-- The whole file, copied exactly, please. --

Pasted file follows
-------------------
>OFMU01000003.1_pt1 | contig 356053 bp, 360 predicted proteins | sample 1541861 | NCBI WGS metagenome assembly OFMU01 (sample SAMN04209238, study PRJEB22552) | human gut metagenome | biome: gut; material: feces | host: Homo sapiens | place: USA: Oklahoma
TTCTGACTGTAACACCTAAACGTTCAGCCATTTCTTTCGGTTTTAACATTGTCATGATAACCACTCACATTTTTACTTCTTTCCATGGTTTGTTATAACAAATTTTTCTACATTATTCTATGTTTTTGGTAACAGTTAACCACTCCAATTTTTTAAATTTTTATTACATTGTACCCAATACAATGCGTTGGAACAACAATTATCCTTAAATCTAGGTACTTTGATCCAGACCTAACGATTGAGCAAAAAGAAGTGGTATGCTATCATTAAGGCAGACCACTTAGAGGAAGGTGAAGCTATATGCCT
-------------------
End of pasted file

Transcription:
>OFMU01000003.1_pt1 | contig 356053 bp, 360 predicted proteins | sample 1541861 | NCBI WGS metagenome assembly OFMU01 (sample SAMN04209238, study PRJEB22552) | human gut metagenome | biome: gut; material: feces | host: Homo sapiens | place: USA: Oklahoma
TTCTGACTGTAACACCTAAACGTTCAGCCATTTCTTTCGGTTTTAACATTGTCATGATAACCACTCACATTTTTACTTCTTTCCATGGTTTGTTATAACAAATTTTTCTACATTATTCTATGTTTTTGGTAACAGTTAACCACTCCAATTTTTTAAATTTTTATTACATTGTACCCAATACAATGCGTTGGAACAACAATTATCCTTAAATCTAGGTACTTTGATCCAGACCTAACGATTGAGCAAAAAGAAGTGGTATGCTATCATTAAGGCAGACCACTTAGAGGAAGGTGAAGCTATATGCCT